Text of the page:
ganization with three members
from each of eighteen counties and
two Indian reservations. The or-
ganization has been primarily in-
volved in economic and social de-
velopment, with established com-
mittees in the fields of agriculture,
education, finance, recreation and
tourism, transportation and water
development, and conservation. As
EDAEM has not been primarily
involved in health planning, mem-
bership is nearly ninety-five per-
cent consumers.

Over twice the geographical size
of any existing Montana CHP Area-
wide, EDAEM has three districts:
Northeast District 1, Daniels, Phil-
lips, Roosevelt, Sheridan, and Val-
ley Counties; Eastcentral District

II, Dawson, Garfield, McCone,
Prairie, Richland, and Wibaux
Counties; Southeastern District

III, Carter, Custer, Fallon, Powder
River, Rosebud and Treasure Coun-

EDAEM has prioritized prob-
lems in committee areas and has
developed long and short range
goals and objectives and action
plans. The EDAEM lists as its first
purpose "to provide the leadership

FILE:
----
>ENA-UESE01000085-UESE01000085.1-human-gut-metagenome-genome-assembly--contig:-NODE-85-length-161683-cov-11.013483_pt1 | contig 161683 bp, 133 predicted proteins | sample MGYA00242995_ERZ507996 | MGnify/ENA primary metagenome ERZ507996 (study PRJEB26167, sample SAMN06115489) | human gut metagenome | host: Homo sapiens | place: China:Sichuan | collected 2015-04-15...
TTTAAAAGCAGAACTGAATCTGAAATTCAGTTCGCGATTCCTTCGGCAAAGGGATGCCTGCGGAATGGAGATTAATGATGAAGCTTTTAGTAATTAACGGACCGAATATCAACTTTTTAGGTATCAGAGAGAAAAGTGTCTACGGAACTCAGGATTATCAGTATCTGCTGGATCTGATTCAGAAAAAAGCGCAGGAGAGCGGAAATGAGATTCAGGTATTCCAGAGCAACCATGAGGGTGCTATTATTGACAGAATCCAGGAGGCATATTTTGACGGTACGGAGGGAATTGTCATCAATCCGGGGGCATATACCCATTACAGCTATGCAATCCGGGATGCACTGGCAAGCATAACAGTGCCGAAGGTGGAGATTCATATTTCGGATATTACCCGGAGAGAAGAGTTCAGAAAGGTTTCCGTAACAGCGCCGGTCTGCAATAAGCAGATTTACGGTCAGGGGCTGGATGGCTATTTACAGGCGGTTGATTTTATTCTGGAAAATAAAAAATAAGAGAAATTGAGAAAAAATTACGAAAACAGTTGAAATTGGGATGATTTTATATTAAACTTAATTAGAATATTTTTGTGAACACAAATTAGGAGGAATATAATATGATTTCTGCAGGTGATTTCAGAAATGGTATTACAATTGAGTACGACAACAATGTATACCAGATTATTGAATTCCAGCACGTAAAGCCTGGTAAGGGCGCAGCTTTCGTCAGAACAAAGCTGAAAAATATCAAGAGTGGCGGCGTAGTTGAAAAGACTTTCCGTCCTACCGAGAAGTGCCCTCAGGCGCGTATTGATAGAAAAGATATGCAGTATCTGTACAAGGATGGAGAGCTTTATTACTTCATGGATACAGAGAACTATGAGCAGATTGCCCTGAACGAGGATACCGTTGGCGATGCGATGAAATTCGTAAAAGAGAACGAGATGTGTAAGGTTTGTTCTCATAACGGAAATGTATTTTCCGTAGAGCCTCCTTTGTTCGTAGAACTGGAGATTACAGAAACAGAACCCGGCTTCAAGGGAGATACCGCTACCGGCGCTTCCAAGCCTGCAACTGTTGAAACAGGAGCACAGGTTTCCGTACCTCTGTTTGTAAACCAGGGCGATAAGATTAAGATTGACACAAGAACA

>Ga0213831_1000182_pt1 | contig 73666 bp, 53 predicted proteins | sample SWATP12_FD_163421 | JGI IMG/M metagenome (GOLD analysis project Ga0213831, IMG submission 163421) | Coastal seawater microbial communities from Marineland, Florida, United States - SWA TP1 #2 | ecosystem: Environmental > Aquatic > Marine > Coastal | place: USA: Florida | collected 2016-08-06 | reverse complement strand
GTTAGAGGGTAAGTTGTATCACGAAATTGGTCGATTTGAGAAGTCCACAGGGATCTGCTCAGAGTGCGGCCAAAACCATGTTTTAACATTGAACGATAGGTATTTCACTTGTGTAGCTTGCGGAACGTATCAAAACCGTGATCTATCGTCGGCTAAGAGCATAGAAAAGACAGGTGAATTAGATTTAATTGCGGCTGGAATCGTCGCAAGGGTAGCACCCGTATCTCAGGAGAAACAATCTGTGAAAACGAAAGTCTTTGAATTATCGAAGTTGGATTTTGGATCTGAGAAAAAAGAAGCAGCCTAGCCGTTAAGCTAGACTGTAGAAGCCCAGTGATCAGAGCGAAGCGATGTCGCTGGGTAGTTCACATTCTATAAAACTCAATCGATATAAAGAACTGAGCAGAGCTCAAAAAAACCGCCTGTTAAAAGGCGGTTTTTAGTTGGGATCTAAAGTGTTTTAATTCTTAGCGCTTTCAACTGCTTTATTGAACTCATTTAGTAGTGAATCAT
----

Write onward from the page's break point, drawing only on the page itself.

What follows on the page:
required for developing and imple-
menting plans for the orderly de-
velopment, improvement, conser-
vation, and efficient use of human
and natural resources; and to take
the necessary action to insure im-
provement of economic opportuni-
ties for the people in Eastern

State View

The statewide activity of Mon-
tana CHP has evolved from many
concerns, with preparation of a



State Plan for Health as a central
theme. Organizational work, under-
way to expand the base from which
representative input on the writ-
ten plan may be obtained, has
been conducted through county
needs documentation meetings on
the "Nominal Group" pattern.

The three-level State Health